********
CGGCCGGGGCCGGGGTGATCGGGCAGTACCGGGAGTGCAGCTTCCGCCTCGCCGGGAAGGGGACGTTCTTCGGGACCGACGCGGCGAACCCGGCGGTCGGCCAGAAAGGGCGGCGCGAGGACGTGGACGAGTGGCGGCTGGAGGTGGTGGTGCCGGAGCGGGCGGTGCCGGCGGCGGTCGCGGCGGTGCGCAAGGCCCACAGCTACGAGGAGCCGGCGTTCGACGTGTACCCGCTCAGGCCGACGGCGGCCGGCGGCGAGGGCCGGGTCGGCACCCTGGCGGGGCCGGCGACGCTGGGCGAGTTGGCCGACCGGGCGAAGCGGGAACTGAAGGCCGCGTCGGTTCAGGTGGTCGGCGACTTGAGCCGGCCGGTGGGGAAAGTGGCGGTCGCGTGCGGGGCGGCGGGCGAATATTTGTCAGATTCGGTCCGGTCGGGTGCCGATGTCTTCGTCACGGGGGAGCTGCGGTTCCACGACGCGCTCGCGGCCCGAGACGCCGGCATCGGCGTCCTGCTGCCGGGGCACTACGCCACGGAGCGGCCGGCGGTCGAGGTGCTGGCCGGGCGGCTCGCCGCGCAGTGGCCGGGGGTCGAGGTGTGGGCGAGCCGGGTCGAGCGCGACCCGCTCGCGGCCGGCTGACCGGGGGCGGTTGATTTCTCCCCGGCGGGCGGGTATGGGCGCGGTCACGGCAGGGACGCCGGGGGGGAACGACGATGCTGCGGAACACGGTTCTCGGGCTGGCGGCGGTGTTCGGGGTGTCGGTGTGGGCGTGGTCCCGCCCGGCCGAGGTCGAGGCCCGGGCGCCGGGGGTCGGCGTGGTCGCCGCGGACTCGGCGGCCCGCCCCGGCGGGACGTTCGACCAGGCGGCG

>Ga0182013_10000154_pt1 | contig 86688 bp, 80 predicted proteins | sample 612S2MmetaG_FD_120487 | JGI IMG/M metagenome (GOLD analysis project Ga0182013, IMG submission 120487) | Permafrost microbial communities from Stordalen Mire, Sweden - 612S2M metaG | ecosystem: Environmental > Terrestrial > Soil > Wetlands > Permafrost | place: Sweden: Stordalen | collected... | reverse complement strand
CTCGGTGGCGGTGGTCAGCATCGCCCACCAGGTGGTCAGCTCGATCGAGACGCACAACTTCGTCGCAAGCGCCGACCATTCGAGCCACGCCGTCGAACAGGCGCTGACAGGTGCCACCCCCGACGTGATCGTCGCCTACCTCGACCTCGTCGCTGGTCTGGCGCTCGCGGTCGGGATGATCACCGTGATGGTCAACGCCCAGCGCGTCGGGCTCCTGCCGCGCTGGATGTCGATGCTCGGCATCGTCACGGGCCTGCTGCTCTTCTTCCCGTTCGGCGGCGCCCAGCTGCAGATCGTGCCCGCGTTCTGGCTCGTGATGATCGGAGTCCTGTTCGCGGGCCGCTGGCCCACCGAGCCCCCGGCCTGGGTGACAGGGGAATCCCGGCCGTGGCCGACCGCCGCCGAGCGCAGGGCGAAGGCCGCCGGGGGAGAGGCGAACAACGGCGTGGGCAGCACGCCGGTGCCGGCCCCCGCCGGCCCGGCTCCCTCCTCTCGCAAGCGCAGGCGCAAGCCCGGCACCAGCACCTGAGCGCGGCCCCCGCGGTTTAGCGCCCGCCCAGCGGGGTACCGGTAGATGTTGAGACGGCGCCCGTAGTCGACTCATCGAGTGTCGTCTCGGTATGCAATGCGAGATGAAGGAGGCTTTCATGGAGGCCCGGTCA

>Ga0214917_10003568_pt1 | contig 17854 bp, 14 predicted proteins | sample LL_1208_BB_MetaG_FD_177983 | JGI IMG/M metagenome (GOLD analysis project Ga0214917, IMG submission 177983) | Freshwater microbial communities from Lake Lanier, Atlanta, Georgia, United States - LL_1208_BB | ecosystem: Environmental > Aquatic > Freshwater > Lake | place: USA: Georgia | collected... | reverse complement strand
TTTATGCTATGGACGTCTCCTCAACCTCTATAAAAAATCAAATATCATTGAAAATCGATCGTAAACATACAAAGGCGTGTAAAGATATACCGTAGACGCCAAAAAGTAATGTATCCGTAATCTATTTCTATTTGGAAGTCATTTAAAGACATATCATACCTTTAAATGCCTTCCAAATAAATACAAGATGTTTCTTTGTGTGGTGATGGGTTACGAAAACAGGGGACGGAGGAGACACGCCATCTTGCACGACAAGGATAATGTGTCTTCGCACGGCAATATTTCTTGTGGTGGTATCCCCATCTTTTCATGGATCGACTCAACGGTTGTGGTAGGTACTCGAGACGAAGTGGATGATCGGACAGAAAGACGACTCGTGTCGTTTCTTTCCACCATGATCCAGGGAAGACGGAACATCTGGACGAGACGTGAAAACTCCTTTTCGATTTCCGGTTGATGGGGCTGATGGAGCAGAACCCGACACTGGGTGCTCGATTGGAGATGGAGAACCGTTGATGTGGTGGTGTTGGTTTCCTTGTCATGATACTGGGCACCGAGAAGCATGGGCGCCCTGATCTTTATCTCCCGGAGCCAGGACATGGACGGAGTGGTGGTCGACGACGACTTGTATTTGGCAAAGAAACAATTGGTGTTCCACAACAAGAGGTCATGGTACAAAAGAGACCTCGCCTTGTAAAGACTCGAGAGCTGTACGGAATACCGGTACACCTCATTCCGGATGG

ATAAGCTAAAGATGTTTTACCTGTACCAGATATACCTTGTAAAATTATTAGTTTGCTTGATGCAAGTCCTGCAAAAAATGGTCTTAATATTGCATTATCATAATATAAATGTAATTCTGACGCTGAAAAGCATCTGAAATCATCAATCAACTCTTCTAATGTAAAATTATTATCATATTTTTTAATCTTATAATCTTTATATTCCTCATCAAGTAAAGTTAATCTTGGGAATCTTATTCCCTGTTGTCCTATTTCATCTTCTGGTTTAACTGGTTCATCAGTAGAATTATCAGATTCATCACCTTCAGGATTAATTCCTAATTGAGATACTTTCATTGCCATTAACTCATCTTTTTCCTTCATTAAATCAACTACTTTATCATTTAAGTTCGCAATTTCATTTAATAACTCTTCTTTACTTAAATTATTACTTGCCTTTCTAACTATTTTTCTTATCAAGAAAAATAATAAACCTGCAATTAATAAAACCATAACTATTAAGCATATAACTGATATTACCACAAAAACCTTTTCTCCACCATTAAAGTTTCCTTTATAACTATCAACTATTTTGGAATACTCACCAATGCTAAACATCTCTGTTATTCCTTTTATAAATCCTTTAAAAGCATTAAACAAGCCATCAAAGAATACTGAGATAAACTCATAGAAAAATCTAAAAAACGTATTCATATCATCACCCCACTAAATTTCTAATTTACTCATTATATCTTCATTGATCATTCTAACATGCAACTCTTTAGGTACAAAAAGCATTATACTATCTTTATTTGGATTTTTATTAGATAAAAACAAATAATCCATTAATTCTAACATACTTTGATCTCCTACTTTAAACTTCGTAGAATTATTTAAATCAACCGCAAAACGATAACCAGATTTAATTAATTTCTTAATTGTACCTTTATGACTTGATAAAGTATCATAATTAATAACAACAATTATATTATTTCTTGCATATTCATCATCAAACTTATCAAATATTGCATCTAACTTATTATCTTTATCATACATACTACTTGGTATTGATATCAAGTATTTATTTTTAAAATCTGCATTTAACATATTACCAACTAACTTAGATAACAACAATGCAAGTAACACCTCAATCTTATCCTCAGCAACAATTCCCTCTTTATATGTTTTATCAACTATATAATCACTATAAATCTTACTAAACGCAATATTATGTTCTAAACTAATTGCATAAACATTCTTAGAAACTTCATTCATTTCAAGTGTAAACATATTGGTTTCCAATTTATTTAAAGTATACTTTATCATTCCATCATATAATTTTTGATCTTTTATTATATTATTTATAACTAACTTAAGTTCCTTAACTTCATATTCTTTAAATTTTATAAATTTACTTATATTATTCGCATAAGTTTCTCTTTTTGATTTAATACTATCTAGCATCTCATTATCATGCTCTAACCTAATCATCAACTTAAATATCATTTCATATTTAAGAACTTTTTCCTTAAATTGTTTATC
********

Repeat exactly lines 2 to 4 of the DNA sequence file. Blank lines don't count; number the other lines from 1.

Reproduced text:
>Ga0182013_10000154_pt1 | contig 86688 bp, 80 predicted proteins | sample 612S2MmetaG_FD_120487 | JGI IMG/M metagenome (GOLD analysis project Ga0182013, IMG submission 120487) | Permafrost microbial communities from Stordalen Mire, Sweden - 612S2M metaG | ecosystem: Environmental > Terrestrial > Soil > Wetlands > Permafrost | place: Sweden: Stordalen | collected... | reverse complement strand
CTCGGTGGCGGTGGTCAGCATCGCCCACCAGGTGGTCAGCTCGATCGAGACGCACAACTTCGTCGCAAGCGCCGACCATTCGAGCCACGCCGTCGAACAGGCGCTGACAGGTGCCACCCCCGACGTGATCGTCGCCTACCTCGACCTCGTCGCTGGTCTGGCGCTCGCGGTCGGGATGATCACCGTGATGGTCAACGCCCAGCGCGTCGGGCTCCTGCCGCGCTGGATGTCGATGCTCGGCATCGTCACGGGCCTGCTGCTCTTCTTCCCGTTCGGCGGCGCCCAGCTGCAGATCGTGCCCGCGTTCTGGCTCGTGATGATCGGAGTCCTGTTCGCGGGCCGCTGGCCCACCGAGCCCCCGGCCTGGGTGACAGGGGAATCCCGGCCGTGGCCGACCGCCGCCGAGCGCAGGGCGAAGGCCGCCGGGGGAGAGGCGAACAACGGCGTGGGCAGCACGCCGGTGCCGGCCCCCGCCGGCCCGGCTCCCTCCTCTCGCAAGCGCAGGCGCAAGCCCGGCACCAGCACCTGAGCGCGGCCCCCGCGGTTTAGCGCCCGCCCAGCGGGGTACCGGTAGATGTTGAGACGGCGCCCGTAGTCGACTCATCGAGTGTCGTCTCGGTATGCAATGCGAGATGAAGGAGGCTTTCATGGAGGCCCGGTCA

>Ga0214917_10003568_pt1 | contig 17854 bp, 14 predicted proteins | sample LL_1208_BB_MetaG_FD_177983 | JGI IMG/M metagenome (GOLD analysis project Ga0214917, IMG submission 177983) | Freshwater microbial communities from Lake Lanier, Atlanta, Georgia, United States - LL_1208_BB | ecosystem: Environmental > Aquatic > Freshwater > Lake | place: USA: Georgia | collected... | reverse complement strand